I truly wish to liberate people from a prescribed way of thinking.
If my restaurant can inspire people to encounter their lives with a new perspective—even in the tiniest way—then I feel gratified.

—jackie roberts, owner

Since 1981, The Pink Door has become a way of life that pairs good food with a sense of community, culture, and generosity of spirit. The historic space at 1919 Post Alley that once housed a violin shop became the dream realized for Jackie. She filled it with artistic touches and ephemera, staffed it with heart, sought out the most alluring and compelling entertainers she could line up, and created a menu that spoke to her roots and was free of pretense. On the Post Alley exterior, she crowned her establishment with a perfect shade of milky pink inspired by the tiles in The Duomo in Firenze. 

Inspired by her Italian-American upbringing in upstate New York, her father maintained a huge garden, her uncles raised goats and pigs and her grandfather grew grapes. These agrarian roots helped to shape her appreciation of using small-to-medium local farms and in-season produce. Jackie is still an avid gardener today who has an urban farm with her partner, Steve, in North Seattle.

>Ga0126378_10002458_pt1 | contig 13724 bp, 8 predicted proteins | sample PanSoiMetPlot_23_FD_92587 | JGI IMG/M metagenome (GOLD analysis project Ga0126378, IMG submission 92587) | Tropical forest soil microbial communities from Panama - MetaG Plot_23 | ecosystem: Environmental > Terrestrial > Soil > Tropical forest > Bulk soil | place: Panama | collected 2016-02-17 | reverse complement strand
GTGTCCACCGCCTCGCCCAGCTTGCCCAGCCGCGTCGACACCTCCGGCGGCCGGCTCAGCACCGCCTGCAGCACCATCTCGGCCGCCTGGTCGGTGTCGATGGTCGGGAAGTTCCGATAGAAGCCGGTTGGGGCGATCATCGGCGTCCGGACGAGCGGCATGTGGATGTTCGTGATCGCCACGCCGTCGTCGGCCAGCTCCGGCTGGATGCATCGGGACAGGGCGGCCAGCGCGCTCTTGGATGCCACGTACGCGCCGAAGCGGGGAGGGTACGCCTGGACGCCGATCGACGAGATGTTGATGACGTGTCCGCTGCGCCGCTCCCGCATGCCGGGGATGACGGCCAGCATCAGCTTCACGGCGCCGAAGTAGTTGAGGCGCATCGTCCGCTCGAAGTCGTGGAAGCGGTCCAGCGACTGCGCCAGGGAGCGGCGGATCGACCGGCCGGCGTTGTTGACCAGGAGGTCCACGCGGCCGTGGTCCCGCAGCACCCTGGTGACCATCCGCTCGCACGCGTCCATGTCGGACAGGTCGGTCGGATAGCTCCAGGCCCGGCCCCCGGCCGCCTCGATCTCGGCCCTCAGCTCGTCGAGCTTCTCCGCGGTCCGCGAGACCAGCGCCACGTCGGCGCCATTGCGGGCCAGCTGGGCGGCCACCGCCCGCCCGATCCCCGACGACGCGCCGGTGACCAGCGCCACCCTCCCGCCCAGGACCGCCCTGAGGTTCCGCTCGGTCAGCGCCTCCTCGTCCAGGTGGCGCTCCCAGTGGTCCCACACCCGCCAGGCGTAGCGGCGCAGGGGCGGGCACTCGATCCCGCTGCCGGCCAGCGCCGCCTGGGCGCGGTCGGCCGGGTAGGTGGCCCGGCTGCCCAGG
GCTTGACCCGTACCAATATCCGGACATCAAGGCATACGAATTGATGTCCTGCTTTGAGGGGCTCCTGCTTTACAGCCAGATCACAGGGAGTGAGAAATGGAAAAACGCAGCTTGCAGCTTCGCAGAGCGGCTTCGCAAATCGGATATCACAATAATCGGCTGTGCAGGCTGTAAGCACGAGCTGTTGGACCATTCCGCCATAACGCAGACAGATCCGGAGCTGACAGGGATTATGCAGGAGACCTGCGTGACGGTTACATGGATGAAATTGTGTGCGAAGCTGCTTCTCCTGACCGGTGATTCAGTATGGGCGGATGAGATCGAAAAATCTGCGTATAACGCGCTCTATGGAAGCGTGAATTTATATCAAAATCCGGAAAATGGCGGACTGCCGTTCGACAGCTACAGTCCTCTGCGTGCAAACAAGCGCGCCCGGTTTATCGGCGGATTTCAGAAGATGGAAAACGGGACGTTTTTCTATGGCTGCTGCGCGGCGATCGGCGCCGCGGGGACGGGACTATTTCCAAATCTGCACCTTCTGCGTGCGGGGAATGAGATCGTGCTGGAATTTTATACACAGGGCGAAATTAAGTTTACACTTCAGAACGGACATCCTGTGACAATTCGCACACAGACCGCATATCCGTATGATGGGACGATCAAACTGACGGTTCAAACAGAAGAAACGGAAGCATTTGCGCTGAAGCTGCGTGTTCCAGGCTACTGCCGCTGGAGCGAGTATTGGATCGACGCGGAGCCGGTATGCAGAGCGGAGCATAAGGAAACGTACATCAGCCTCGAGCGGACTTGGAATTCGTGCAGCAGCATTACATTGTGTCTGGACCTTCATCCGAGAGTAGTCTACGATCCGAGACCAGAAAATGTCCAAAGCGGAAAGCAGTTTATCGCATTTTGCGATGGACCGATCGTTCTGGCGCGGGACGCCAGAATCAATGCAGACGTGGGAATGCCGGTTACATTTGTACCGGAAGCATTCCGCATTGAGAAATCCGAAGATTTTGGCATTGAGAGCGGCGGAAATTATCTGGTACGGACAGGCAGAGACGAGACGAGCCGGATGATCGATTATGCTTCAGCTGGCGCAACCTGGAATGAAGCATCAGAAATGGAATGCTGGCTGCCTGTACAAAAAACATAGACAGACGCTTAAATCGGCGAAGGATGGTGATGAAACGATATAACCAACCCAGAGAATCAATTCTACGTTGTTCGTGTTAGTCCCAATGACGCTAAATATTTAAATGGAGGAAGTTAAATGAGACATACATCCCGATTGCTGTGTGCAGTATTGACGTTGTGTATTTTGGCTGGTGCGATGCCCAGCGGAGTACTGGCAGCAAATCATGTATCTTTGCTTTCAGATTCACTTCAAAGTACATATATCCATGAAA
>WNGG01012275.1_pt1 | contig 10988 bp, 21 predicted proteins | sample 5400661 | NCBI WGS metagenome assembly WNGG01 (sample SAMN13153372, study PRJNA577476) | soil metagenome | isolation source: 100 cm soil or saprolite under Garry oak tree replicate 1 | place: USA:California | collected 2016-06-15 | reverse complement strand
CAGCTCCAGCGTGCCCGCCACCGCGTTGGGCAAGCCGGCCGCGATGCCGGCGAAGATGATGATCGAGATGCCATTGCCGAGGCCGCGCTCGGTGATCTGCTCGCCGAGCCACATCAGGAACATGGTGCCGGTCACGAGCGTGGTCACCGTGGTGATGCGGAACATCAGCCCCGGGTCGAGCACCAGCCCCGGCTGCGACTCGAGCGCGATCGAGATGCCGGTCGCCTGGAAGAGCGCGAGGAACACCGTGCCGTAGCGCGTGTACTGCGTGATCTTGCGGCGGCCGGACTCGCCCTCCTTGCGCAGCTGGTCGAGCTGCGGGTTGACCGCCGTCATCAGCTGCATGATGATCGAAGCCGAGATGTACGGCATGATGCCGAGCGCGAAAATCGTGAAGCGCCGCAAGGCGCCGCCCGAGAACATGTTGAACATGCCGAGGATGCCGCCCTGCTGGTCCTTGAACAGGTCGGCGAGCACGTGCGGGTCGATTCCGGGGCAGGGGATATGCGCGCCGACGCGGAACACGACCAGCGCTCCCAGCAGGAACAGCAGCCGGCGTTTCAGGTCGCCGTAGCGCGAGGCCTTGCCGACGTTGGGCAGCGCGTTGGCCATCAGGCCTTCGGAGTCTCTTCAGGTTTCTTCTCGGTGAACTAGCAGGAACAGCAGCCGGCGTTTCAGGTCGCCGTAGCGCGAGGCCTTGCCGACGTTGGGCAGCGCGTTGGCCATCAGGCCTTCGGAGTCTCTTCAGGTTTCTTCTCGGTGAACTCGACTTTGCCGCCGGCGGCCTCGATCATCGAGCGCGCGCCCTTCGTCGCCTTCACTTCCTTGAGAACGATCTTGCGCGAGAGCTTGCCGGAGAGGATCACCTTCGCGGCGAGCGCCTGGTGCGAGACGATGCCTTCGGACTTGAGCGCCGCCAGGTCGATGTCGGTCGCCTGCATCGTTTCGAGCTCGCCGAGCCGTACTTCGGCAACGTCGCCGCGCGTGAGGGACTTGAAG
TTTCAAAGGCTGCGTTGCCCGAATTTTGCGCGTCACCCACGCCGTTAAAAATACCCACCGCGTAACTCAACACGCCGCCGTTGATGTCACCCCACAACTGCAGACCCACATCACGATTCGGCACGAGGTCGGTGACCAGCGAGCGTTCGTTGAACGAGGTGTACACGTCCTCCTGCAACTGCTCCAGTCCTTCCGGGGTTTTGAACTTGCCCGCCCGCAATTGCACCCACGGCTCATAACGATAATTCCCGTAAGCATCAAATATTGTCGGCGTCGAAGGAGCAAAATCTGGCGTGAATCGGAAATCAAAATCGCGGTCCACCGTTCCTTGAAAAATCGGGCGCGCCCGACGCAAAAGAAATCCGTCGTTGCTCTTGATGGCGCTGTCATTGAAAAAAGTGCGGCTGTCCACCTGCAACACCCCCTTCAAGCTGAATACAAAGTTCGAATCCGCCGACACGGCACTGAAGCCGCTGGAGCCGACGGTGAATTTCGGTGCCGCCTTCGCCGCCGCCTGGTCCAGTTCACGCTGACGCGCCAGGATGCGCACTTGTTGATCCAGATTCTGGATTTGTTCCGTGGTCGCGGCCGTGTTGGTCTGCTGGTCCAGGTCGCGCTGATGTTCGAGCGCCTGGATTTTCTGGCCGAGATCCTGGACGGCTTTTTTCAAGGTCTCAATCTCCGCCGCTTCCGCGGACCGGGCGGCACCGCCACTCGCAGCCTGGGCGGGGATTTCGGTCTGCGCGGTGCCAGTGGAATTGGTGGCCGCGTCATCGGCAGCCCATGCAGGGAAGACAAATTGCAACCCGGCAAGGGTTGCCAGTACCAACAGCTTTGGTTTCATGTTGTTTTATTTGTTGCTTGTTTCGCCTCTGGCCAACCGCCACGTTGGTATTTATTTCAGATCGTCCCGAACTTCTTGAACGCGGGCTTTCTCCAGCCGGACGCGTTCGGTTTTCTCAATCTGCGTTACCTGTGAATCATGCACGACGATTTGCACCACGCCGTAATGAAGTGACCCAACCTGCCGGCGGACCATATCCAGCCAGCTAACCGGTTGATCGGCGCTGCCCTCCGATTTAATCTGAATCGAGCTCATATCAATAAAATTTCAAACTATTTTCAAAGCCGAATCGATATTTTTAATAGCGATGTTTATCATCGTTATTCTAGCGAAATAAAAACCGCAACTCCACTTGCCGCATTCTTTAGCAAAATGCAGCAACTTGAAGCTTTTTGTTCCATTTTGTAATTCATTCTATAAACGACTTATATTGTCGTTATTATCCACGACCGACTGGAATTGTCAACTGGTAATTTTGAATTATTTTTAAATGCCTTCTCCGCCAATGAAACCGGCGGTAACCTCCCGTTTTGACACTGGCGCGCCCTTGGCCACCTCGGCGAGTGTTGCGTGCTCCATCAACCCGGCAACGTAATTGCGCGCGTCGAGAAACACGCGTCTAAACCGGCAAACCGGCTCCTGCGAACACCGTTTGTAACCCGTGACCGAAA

Jackie ignores trends while staying true to her own food affinities, such as her enduring love of anchovies (even when all others eschewed them!).  She also insists, like her ancestors, that bread is an indispensable tool while eating, and as such The Pink Door will never charge for it. From its opening day to more than three decades later, this perennially beloved Italian restaurant keeps things simple, fresh and seasonal. And generations keep coming back for more.